(Flowers in our front yard)
I believe the following propositions (i.e. 'statements') are true:
1 - God exists.
2 - Jesus is God incarnate.
3 - The only way to God is through Jesus (Jesus is, e.g., "the door").
My beliefs marginalize many people. They are not included in my belief system, my worldview. Proposition 1 (P1) marginalizes atheists. P2 marginalizes atheists, Muslims, and most Jews. P3 marginalizes all non-Christians and even some Christians who deny the truth of P3.
Such is the nature of truth. Truth always marginalizes. "Truth," whatever it is (e.g., as a property of statements), is not all-inclusive. (I'm now reading philosopher Simon Blackburn's book Truth: A Guide.)
Here is something that shocks most of my logic students, because they are so postmodern-relativistic: If a proposition (statement) is true, it is true for everyone.
To illustrate: Consider the statement The lights in this room are on. If it is true, it's true for everyone, everywhere, cross-temporally. If someone thinks this statement is false (while it is true), then they are wrong. (But aren't some things "true for me" but "false for you?" For example: For me, it is false that God exists. But this statement, if true, is true for everyone; viz., X thinks it is false that God exists. If that is true, then it's true for everyone. Note what is not being claimed here; viz., It is false that God exists. That's an entirely different proposition. And, if it is true, it is true for everyone. On the "subjectivist fallacy" see the text I use to teach logic - The Power of Critical Thinking, by Lewis Vaughn; Chapter 3.)
All persons have a worldview, a belief system. One's beliefs can be articulated in a series of statements. The beliefs of other people marginalize me, because I think they are false. Consider these three beliefs (propositions):
4 - God does not exist.
5 - Jesus is not God incarnate.
6 - There are many ways to God.
P4 marginalizes all theists, such as myself. P5 marginalizes most Jesus-followers. P6 marginalizes Christian exclusivists such as myself. (See here Alvin Plantinga's essay "Pluralism: A Defense of Religious Exclusivism," Found in Louis Pojman's Philosophy of Religion: An Anthology.)
To say that P4, P5, and P6 "marginalize" me is to say they do not include me. I am outside the margins of any worldview that believes P4, P5, and P6. P6 may sound inclusive, but it is not. I am not included in the inner circle of P6-ers, because I believe P6 to be false. If P6 is good news to some, it is not good news to me, and I am not included in the celebration. (I think P6 is untenable for reasons that, e.g., Stephen Prothero gives in his book God Is Not One.)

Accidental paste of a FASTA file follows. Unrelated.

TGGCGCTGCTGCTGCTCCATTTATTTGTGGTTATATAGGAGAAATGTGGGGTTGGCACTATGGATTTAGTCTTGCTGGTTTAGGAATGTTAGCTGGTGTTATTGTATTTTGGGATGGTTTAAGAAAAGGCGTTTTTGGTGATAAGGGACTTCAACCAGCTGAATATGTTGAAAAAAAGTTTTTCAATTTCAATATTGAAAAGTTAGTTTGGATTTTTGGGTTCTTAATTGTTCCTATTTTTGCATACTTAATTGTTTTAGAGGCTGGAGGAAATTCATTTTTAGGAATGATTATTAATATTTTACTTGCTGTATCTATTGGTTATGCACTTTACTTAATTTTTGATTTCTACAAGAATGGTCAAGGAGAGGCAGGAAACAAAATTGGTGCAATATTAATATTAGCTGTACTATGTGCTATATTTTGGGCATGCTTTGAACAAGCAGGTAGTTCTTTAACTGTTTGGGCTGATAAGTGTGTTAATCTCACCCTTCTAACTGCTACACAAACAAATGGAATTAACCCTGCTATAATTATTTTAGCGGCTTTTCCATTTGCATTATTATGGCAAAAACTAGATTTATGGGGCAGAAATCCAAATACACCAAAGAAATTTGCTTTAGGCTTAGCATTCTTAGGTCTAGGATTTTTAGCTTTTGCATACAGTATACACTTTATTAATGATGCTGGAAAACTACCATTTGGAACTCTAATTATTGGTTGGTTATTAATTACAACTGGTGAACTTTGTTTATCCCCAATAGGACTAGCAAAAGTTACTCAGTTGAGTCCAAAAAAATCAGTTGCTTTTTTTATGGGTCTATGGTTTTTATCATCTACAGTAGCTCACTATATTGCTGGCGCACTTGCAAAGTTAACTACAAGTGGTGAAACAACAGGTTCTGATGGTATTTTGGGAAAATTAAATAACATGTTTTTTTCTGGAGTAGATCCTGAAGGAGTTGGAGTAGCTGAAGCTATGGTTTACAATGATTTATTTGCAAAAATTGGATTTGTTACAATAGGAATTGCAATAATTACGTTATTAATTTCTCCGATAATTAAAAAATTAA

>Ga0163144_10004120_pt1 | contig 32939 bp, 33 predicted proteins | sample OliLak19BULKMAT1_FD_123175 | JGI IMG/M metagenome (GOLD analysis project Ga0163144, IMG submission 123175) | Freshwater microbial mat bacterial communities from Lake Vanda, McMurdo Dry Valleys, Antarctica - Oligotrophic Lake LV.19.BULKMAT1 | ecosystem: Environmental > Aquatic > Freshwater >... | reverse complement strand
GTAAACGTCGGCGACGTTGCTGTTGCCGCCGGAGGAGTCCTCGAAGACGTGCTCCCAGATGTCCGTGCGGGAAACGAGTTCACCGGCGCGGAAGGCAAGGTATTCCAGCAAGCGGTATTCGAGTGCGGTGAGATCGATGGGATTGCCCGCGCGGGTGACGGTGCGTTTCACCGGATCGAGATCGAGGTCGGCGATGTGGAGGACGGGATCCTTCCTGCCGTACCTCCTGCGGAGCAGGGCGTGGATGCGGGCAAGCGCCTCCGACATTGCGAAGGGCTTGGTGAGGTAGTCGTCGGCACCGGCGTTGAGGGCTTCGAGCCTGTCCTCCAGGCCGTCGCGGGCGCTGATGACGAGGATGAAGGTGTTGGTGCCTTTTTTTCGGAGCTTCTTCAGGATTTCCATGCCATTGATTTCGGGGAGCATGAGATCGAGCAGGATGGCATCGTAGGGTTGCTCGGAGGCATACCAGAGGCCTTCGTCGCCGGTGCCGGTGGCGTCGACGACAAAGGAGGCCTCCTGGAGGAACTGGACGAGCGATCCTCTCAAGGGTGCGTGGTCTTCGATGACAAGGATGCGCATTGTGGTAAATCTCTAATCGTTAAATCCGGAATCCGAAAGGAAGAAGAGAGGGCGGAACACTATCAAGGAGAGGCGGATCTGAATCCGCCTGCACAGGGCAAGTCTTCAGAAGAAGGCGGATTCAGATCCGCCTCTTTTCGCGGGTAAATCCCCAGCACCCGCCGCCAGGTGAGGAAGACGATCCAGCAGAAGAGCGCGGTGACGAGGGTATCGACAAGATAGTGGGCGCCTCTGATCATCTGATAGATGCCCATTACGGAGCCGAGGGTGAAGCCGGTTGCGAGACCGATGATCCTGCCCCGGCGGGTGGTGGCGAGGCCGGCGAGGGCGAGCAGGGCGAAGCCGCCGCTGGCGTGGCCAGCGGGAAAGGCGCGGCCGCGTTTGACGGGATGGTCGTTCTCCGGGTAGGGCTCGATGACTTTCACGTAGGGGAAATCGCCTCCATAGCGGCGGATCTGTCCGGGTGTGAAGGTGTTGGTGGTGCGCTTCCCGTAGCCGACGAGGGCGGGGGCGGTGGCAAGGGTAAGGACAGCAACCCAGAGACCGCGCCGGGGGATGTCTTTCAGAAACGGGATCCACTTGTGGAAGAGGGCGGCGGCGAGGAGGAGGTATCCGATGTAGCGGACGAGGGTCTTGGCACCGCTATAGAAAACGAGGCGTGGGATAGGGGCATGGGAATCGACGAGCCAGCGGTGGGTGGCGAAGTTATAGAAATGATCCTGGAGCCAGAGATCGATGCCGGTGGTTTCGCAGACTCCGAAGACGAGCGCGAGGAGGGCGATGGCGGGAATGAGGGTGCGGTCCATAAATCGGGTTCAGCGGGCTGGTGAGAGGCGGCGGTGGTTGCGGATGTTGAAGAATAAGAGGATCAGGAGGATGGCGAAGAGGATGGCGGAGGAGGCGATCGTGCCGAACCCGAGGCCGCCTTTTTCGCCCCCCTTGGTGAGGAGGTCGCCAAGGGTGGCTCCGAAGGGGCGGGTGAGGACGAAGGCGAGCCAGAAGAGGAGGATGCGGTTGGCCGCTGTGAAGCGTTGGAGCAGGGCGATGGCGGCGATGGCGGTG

Every proposition has a certain level of arrogance attached to it. Consider, e.g., the following:
7 - I am now writing this sentence.
P7 is, I believe, true. Or, a moment ago P7 was true, but now P7 is false. But still P7's truth was only probable, and someone could reasonably believe it was false. Nonetheless P7's arrogance-level seems to me to be low. Which means that most would accept P7 as having been true a moment ago.
Now try this:
8 - One should never try to convert others to one's own way of thinking.
P8 seems to have a high arrogance-level. Because P8 is itself a way of thinking that is being forced on someone like me who thinks P8 to be inherently false. P8 functions for me in the same way that P3 functions for others.
Let me try one more.
9 - Christian theists like Piippo think they are right and that people who disagree with them are wrong.
But of course. But so what? That is the nature of propositional thinking.
A proposition is a sentence that is either true or false. In logic there's no "true for me" stuff (i.e., don't commit the "subjectivist fallacy"). Every proposition contains a level of epistemic arrogance that necessarily marginalizes those who dissent.
This is unavoidable. Every proposition marginalizes. Every belief that engages you disengages someone else. Every belief disinvites someone to the party.